She pulled back the heavy curtains and Charity eagerly rushed through. Inside Helen saw a silver-haired man with a smooth tanned face. He wore a white shirt and black bow tie, and rested his left hand on a black bowler hat that was sitting on the table in front of him. They stood awkwardly for a moment in front of his table, without anyone speaking. Then he stood up with a flourish, stepped from behind the table and gave a deep bow, arms out to the side. When he stood up he said, “Welcome ladies! I am King Solomon and I am here to amaze and delight!”
Charity giggled and Helen smiled, even though she found the man more unsettling than amusing.
“Hello,” she said. “We, um, I guess we came for your show.”
“Ah madam, the show is later tonight, but I am happy to entertain you now.”
“OK, well what is it that you do Mr . . . ah, King Solomon, and how much does it cost?”
“You can call me Jedediah, madam.”
Charity giggled again and grabbed Helen’s hand, pulling her closer to the table.
“Little lady, you think this name of mine is funny? I agree. It is difficult to say and harder to spell, but our names are who we are and we learn to honour them.”
Jedediah offered his hand to Charity and she pulled away from Helen as he led her to a chair.
“You too, madam. Sit so we may begin.”
“Listen, I don’t want to be paying a whole bunch of money. We heard you do a funny hypnotist show for kids and that’s what we came for.”
“Indeed, I do many things. But don’t worry about that. Just rest now, madam. You’re very tired. Have been tired for so long. And there’s no charge to sit and talk with me this fine day.” He peered deep into Helen’s eyes, unblinking.
Helen was so tired then. It took great effort to carry her heavy legs over to the chair and ease down, and when she did, she felt instantly comfortable and relaxed. She noticed the many watches, crystals and pendants lying on the black table cloth.
“I was small like you when I discovered the power of words,” he said to Charity. “The power of voice. The way our true selves can be set free with the simplest phrase.”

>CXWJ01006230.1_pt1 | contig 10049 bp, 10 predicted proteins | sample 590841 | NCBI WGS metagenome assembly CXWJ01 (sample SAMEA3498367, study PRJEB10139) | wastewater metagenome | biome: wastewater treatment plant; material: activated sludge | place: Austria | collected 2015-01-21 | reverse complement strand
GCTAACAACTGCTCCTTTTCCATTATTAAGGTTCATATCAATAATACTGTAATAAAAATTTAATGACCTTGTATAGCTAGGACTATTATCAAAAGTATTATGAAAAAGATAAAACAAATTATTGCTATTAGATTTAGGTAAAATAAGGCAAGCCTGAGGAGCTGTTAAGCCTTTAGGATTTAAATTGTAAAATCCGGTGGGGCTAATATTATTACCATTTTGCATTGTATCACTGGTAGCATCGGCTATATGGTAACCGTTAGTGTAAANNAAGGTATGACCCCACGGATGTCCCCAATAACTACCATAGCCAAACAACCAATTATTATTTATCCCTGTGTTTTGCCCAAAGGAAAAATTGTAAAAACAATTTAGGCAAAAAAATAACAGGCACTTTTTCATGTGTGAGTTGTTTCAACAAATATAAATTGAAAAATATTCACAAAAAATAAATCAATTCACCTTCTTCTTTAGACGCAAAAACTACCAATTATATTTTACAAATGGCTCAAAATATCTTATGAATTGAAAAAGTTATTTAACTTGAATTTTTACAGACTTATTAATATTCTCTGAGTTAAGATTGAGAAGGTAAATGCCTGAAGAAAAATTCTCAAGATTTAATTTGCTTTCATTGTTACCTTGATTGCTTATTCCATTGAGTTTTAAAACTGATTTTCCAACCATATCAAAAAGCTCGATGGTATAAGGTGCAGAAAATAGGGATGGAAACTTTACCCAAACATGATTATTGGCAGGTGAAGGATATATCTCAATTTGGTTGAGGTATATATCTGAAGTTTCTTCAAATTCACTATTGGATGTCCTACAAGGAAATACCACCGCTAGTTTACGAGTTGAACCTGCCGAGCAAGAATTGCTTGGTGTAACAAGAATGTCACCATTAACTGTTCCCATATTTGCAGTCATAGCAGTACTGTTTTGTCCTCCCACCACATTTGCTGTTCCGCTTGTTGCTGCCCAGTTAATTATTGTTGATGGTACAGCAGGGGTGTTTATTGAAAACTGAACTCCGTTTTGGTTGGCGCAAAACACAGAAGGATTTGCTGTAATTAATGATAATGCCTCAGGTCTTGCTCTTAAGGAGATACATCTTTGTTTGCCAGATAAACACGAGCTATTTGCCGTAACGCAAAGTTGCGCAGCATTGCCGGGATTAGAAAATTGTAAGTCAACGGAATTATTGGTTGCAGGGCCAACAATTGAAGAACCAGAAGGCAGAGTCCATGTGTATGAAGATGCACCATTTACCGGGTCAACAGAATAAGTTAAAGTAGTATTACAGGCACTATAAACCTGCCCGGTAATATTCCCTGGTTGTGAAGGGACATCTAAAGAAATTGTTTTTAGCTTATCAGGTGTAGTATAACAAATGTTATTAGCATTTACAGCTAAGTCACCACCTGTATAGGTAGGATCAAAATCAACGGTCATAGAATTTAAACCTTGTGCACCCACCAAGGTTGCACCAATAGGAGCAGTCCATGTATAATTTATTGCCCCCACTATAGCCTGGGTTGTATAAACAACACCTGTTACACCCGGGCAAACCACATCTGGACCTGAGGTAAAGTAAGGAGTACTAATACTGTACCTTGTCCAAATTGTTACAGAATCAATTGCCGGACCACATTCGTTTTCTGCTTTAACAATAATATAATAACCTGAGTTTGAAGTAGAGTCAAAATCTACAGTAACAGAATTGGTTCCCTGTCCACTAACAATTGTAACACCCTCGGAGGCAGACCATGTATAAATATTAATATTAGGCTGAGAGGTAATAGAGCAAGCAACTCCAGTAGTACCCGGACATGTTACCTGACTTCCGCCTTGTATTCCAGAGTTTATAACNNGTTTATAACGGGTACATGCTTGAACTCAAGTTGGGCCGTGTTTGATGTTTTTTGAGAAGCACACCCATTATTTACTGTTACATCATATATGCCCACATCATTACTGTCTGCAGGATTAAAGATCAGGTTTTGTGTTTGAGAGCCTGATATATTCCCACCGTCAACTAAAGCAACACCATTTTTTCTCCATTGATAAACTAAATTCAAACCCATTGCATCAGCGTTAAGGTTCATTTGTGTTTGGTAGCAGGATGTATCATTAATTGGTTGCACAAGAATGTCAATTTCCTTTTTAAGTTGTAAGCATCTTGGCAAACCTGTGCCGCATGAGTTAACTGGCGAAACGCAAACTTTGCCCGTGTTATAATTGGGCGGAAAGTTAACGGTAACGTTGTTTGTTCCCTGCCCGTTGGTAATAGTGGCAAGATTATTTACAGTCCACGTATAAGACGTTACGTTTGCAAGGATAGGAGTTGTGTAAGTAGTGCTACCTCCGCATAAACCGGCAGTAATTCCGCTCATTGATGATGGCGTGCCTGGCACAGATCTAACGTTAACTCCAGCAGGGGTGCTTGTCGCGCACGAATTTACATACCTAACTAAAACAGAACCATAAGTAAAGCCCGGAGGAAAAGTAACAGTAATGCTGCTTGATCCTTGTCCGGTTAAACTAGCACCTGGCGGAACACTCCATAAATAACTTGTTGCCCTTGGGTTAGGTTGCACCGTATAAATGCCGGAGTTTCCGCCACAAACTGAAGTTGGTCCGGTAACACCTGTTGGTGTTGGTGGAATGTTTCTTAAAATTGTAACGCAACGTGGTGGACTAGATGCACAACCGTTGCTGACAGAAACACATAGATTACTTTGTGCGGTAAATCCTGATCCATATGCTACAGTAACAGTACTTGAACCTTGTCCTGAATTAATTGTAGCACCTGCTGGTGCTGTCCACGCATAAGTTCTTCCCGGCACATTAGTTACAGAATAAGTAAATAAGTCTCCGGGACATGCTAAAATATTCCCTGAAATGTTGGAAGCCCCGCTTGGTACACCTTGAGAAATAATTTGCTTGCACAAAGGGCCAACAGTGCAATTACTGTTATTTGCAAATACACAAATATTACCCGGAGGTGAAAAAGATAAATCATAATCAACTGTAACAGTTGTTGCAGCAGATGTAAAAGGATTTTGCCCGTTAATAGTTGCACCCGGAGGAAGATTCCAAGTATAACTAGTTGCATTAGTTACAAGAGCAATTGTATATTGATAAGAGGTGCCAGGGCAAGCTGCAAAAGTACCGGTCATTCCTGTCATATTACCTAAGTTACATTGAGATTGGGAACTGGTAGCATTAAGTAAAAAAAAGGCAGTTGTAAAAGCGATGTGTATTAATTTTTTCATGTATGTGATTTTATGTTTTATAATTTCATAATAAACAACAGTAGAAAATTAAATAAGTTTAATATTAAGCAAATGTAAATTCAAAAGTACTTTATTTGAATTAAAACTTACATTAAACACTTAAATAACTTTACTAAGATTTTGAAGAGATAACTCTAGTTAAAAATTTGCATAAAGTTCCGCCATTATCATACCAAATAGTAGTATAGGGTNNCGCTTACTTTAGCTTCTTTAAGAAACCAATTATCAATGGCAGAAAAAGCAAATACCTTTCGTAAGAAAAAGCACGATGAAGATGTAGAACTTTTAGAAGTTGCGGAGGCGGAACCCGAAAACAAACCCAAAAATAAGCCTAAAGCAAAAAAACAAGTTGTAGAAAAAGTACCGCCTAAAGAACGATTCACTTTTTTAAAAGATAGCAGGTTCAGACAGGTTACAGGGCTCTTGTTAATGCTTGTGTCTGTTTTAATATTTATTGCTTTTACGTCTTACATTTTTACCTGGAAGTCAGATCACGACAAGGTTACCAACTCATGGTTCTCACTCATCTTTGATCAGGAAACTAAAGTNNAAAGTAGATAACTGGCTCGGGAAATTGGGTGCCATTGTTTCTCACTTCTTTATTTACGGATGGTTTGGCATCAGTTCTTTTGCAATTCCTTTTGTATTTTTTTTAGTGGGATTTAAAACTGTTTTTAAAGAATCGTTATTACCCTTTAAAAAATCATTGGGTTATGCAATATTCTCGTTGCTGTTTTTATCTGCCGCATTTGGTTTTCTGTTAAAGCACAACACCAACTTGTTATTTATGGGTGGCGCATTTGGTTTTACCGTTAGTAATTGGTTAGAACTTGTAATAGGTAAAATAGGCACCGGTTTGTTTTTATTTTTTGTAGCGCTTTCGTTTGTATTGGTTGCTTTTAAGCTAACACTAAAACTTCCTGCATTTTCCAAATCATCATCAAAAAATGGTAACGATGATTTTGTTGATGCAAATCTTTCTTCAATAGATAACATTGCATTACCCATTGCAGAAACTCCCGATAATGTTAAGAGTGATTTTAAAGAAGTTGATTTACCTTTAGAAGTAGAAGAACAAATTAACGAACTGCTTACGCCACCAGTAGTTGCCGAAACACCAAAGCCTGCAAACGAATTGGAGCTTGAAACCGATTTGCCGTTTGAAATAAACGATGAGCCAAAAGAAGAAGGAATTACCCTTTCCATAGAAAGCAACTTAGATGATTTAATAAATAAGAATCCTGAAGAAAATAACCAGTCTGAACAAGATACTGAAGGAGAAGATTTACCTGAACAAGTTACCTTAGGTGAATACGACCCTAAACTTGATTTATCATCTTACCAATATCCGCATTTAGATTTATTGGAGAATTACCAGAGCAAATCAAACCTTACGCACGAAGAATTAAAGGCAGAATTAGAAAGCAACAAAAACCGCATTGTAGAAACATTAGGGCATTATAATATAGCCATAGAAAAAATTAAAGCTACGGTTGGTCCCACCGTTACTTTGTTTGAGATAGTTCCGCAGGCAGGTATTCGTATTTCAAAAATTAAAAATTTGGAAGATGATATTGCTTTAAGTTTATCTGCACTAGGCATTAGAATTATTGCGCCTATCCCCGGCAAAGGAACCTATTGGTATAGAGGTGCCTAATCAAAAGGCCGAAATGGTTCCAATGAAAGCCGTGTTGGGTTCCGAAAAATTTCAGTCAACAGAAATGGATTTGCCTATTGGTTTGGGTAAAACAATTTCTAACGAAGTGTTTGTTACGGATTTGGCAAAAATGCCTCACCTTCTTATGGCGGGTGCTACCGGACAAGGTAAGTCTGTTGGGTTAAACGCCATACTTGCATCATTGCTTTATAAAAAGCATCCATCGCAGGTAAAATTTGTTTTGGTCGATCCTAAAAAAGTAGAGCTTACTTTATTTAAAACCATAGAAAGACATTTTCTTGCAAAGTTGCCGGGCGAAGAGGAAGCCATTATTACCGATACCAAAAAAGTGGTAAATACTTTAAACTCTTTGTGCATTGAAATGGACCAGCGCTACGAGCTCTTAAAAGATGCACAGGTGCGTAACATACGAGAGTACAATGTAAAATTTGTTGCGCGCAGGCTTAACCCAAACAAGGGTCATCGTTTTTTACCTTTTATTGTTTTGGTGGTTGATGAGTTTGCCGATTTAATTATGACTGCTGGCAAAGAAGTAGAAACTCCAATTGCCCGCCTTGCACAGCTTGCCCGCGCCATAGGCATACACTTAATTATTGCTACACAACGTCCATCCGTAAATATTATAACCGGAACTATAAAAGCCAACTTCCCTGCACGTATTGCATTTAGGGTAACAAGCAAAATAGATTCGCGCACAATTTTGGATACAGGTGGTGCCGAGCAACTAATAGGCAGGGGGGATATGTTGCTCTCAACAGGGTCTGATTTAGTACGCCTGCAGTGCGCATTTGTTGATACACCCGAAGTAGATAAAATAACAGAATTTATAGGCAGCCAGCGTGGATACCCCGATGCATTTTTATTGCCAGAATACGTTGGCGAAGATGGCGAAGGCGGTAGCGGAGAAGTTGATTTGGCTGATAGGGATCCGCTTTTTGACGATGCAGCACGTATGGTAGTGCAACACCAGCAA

Charity watched the man intently as he picked up the black bowler hat, spun it in his hands and quickly tossed it on to his head. He leaned in closer to the girl.
“You are 11 years old, yes?”
Charity nodded, still gazing intently at Jedediah.
“What a coincidence, 11 years and 11 wondrous things laid out before you. Which one do you like best, little lady?”
The girl looked over the table and rested her eyes on a round, green pendant. It was shiny, like the jade sculpture of an elephant Helen remembered her Grandma having in her curio case. Jedediah scooped it off the table and began swinging it back and forth by its small gold chain.
“Look at how beautifully it moves, little lady. Back and forth. Back and forth. Such little effort from my hand and off it goes. A smooth, beautiful dance. Just for you, Charity. Just for you. Watch it dance.”
Helen’s chin dropped, and she couldn’t stop her eyes from closing, even as some part of her brain yelled for her to wake up — wake up and ask this man how he knows your daughter’s name. But she couldn’t get her tongue to move or her lips to open and soon everything was dark.
A moment later she felt Charity tugging on the sleeve of her t-shirt. “Mama! Mama! You had a nap! King Solomon, um Jedediah, he said we should go out now and enjoy the sunshine. Mama let’s go!”
Helen blinked, and felt her eyes coming back into focus. Her limbs tingled and she wobbled a little as she stood. Then Charity grabbed her shirt again and pulled her through the curtains. She looked back before they fell and saw Jedediah sitting exactly as he was when they came in, stone still behind the table with his hand resting on his black bowler hat.
By the time they got to the car Helen felt normal again, and the memory of the man in the tent floated away to some dark closet in her brain.